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on January 14, 2008
On a Tuesday in October 1987, the day after "Black Monday", bonds opened limit down in Chicago. The London bond future, which had no limit, was pushed down 3 points below the fair price indicated by the options in Chicago. I sat in a room with six or seven other analysts who knew the prices were too low and--in hindsight had a feeling that "bailout Al" would have to act. Yet we were all still watching when a trader picked up a phone on our desk and said "buy all you can below Chicago arb plus 50 more." What prepared him to act? To bet that bonds would de-couple from stock market action?

This book provides an historical perspective on how to recognize opportunities and how to spot a time when indicators reverse. It is not a how to guide. It aims to build the kind of perspective that allowed the trader I observed to go long $20 million of bonds right at the bottom.

I urge students of trading to read this book.

I should disclose that I called the author of the book that day in 1987 to discuss what I had seen, as I typically contacted him whenever I saw something puzzling or perverse in the market. I found this book valuable and assume that people who aren't able to talk events over with the author would benefit even more.
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on January 27, 2007
Robert Webb's book Trading Catalysts is required reading for anyone that invests in the financial markets and especially for people that trade the news. The book is an excellent history of how major news events in the past have impacted the financial markets. At the same time it presents an excellent framework for managing the risks and exploiting the opportunities created by major news events. The global scope and multiple asset class perspective of this book is quite remarkable making it relevant for any reader regardless of what part of the world they are from and what they invest in. Trading Catalysts takes a very broad and complicated subject and makes it much easier for any reader to understand and capitalize on.
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on November 8, 2006
The book was both fun to read and instructive, an unusual combination. It is clearly written and well organized. Each section deals with real life events that were easy to relate to and key issues are clearly highlighted. Chapters typically pull everything together with a concluding "trading lesson". It is a great book those who what to get a better understanding of what drives market prices in very real terms. I recommend it for those who are involved in brokerage and related trading activities, managing their own portfolios, students or those who are just curious
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on August 10, 2007
In the backcover it was promised:-
- Actionable lessons from 25 years of major events
- Predicting the market impact of everything from Fed statements to natural disasters
- Separating real information from noise, major "market mover" from trivia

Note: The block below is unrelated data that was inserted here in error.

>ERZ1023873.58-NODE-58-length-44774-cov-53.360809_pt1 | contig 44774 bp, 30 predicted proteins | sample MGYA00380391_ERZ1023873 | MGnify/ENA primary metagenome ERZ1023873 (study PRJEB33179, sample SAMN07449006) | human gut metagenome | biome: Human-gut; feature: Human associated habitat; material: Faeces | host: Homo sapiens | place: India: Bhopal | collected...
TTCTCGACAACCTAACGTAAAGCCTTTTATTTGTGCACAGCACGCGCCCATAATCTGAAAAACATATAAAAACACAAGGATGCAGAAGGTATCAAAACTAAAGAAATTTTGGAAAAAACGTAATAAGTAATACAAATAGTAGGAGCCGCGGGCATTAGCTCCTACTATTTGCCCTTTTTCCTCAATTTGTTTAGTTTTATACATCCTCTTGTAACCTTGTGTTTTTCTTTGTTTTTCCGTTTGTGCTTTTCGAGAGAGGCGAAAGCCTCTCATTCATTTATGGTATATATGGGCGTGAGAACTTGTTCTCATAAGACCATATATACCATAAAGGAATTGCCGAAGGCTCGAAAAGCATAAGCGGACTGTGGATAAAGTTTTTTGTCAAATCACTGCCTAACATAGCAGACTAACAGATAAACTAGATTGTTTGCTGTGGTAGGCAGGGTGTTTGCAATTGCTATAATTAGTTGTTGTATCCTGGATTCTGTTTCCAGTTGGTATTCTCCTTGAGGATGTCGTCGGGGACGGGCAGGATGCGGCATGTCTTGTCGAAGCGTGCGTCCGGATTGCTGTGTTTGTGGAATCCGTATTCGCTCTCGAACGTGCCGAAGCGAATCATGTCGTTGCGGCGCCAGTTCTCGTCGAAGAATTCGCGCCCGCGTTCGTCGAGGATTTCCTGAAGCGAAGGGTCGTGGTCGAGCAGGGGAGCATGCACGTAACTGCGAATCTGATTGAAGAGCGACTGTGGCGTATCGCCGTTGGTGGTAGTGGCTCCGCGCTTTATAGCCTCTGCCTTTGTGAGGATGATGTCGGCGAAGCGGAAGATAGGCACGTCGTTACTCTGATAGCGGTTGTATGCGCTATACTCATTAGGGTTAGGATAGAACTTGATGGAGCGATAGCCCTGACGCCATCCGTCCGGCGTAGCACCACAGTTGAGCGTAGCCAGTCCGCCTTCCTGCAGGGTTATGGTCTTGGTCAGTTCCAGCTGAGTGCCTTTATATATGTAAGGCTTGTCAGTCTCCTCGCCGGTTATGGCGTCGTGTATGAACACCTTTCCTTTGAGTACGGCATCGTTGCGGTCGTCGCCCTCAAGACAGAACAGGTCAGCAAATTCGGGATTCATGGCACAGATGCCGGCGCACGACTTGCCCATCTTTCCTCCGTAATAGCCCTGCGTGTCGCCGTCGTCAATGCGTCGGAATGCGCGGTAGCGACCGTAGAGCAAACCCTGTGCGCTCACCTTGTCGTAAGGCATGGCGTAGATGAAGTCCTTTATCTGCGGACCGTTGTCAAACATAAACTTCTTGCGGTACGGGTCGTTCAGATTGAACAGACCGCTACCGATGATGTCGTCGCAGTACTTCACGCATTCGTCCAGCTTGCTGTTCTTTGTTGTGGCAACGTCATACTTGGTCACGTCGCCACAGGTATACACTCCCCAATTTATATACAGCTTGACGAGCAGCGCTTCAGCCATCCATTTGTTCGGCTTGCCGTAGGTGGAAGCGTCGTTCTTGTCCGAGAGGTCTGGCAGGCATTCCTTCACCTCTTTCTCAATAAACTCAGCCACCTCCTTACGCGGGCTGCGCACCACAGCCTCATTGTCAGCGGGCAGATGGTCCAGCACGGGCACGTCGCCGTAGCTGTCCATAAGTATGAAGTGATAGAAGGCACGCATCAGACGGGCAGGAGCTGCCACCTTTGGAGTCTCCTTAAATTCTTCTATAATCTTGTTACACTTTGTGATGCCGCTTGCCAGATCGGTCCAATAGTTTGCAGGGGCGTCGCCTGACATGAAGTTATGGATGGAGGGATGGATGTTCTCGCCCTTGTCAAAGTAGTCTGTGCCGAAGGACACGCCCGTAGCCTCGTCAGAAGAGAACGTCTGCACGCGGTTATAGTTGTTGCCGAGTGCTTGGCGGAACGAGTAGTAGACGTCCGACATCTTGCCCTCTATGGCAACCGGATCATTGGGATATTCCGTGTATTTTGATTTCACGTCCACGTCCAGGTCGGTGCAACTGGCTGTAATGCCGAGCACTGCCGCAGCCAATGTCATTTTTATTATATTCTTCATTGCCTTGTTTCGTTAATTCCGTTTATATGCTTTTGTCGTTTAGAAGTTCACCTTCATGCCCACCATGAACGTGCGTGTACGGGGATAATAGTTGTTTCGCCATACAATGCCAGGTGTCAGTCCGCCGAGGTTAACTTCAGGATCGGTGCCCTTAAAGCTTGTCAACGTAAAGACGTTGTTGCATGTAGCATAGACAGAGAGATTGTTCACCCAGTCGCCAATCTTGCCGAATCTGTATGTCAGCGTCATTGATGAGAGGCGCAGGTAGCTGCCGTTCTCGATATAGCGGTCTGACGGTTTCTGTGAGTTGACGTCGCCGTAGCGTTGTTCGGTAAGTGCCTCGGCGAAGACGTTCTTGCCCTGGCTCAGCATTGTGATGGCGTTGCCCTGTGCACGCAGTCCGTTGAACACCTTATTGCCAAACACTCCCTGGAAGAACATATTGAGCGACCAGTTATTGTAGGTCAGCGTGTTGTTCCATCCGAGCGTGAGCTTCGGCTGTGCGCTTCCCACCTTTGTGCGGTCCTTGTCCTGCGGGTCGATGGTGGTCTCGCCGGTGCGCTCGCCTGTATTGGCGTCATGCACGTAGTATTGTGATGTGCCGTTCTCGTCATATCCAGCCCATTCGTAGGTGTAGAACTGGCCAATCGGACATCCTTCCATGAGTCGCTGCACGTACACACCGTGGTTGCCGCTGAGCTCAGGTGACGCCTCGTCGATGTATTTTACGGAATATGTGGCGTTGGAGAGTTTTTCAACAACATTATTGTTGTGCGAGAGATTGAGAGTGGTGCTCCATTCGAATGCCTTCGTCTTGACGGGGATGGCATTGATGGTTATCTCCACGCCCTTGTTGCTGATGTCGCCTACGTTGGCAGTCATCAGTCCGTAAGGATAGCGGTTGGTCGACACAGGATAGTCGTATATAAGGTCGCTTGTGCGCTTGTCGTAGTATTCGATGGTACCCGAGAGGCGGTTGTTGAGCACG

Sorry that none of the above was kept. The author gave no actionable nor predictive insight at all. All the worse, the writing was so dull and boring. What upset me most were those "Trading Lessons" sections in the end of each chapter in which the author simply repeated the theme "everything is possible in the market and you dont know the possibility and impact of it". I dont need to read an over 300 page book to acknowledge so, do I? In short, dont waste your valuable time and money on this.

p.s. In case you want to read some good writing of historical events, "Devil Take the Hindmost: A History of Financial Speculation by Edward Chancellor" and "Eyewitness to Wall Street: 400 Years of Dreamers, Schemers, Busts and Booms by David Colbert" are much better alternatives.
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on December 12, 2006
This book is a gem. Trading catalysts provide money-making opportunities (or risks of devastating losses) that occur only rarely in one's career. The instant the next such event occurs, imagine having an established financial academic and trading authority at your shoulder, briefing you real time on exactly what happened in similar situations in the past, guiding you through the turbulent markets. Having this book at your trading desk is the next best thing. Thought provoking and likely to influence the way readers view risk and financial markets
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on October 31, 2006
This book is a collection of historical facts and author's observation of price reactions to news/events in treasury, commodity, and equity markets. As a trader, I was disappointed that the author didn't present any in-depth analysis or strategies for taking advantage of the many trading catalysts and the volatility they create. This book can be a good introductory material for people new to the market, but not for traders.
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